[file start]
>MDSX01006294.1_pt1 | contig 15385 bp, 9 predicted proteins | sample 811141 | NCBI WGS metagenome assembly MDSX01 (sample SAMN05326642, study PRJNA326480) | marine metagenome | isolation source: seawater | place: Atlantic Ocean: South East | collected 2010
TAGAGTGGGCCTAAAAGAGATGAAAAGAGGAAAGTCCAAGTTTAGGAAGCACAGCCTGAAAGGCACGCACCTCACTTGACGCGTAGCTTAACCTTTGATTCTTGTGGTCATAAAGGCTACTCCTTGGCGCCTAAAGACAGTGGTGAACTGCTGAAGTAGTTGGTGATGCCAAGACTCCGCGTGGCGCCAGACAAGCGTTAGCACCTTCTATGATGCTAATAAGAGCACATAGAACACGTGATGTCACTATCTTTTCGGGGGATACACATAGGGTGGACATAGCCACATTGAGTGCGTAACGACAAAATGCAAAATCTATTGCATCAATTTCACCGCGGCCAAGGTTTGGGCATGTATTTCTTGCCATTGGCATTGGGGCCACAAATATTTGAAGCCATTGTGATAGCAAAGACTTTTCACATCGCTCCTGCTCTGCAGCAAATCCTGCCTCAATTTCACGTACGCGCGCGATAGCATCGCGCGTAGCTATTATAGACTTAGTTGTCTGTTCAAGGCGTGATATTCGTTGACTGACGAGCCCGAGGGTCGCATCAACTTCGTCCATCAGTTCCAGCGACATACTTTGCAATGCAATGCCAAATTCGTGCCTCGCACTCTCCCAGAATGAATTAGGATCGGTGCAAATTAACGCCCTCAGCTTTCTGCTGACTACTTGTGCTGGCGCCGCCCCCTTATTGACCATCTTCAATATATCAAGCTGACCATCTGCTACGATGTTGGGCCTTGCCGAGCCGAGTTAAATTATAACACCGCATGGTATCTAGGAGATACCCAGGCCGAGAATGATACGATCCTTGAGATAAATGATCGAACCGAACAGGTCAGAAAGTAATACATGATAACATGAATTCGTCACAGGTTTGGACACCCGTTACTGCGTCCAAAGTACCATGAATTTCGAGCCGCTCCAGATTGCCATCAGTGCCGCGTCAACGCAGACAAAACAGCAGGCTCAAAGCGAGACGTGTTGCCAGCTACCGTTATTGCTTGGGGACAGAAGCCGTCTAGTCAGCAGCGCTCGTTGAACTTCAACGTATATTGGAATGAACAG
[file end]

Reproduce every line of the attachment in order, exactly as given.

>MDSX01006294.1_pt1 | contig 15385 bp, 9 predicted proteins | sample 811141 | NCBI WGS metagenome assembly MDSX01 (sample SAMN05326642, study PRJNA326480) | marine metagenome | isolation source: seawater | place: Atlantic Ocean: South East | collected 2010
TAGAGTGGGCCTAAAAGAGATGAAAAGAGGAAAGTCCAAGTTTAGGAAGCACAGCCTGAAAGGCACGCACCTCACTTGACGCGTAGCTTAACCTTTGATTCTTGTGGTCATAAAGGCTACTCCTTGGCGCCTAAAGACAGTGGTGAACTGCTGAAGTAGTTGGTGATGCCAAGACTCCGCGTGGCGCCAGACAAGCGTTAGCACCTTCTATGATGCTAATAAGAGCACATAGAACACGTGATGTCACTATCTTTTCGGGGGATACACATAGGGTGGACATAGCCACATTGAGTGCGTAACGACAAAATGCAAAATCTATTGCATCAATTTCACCGCGGCCAAGGTTTGGGCATGTATTTCTTGCCATTGGCATTGGGGCCACAAATATTTGAAGCCATTGTGATAGCAAAGACTTTTCACATCGCTCCTGCTCTGCAGCAAATCCTGCCTCAATTTCACGTACGCGCGCGATAGCATCGCGCGTAGCTATTATAGACTTAGTTGTCTGTTCAAGGCGTGATATTCGTTGACTGACGAGCCCGAGGGTCGCATCAACTTCGTCCATCAGTTCCAGCGACATACTTTGCAATGCAATGCCAAATTCGTGCCTCGCACTCTCCCAGAATGAATTAGGATCGGTGCAAATTAACGCCCTCAGCTTTCTGCTGACTACTTGTGCTGGCGCCGCCCCCTTATTGACCATCTTCAATATATCAAGCTGACCATCTGCTACGATGTTGGGCCTTGCCGAGCCGAGTTAAATTATAACACCGCATGGTATCTAGGAGATACCCAGGCCGAGAATGATACGATCCTTGAGATAAATGATCGAACCGAACAGGTCAGAAAGTAATACATGATAACATGAATTCGTCACAGGTTTGGACACCCGTTACTGCGTCCAAAGTACCATGAATTTCGAGCCGCTCCAGATTGCCATCAGTGCCGCGTCAACGCAGACAAAACAGCAGGCTCAAAGCGAGACGTGTTGCCAGCTACCGTTATTGCTTGGGGACAGAAGCCGTCTAGTCAGCAGCGCTCGTTGAACTTCAACGTATATTGGAATGAACAG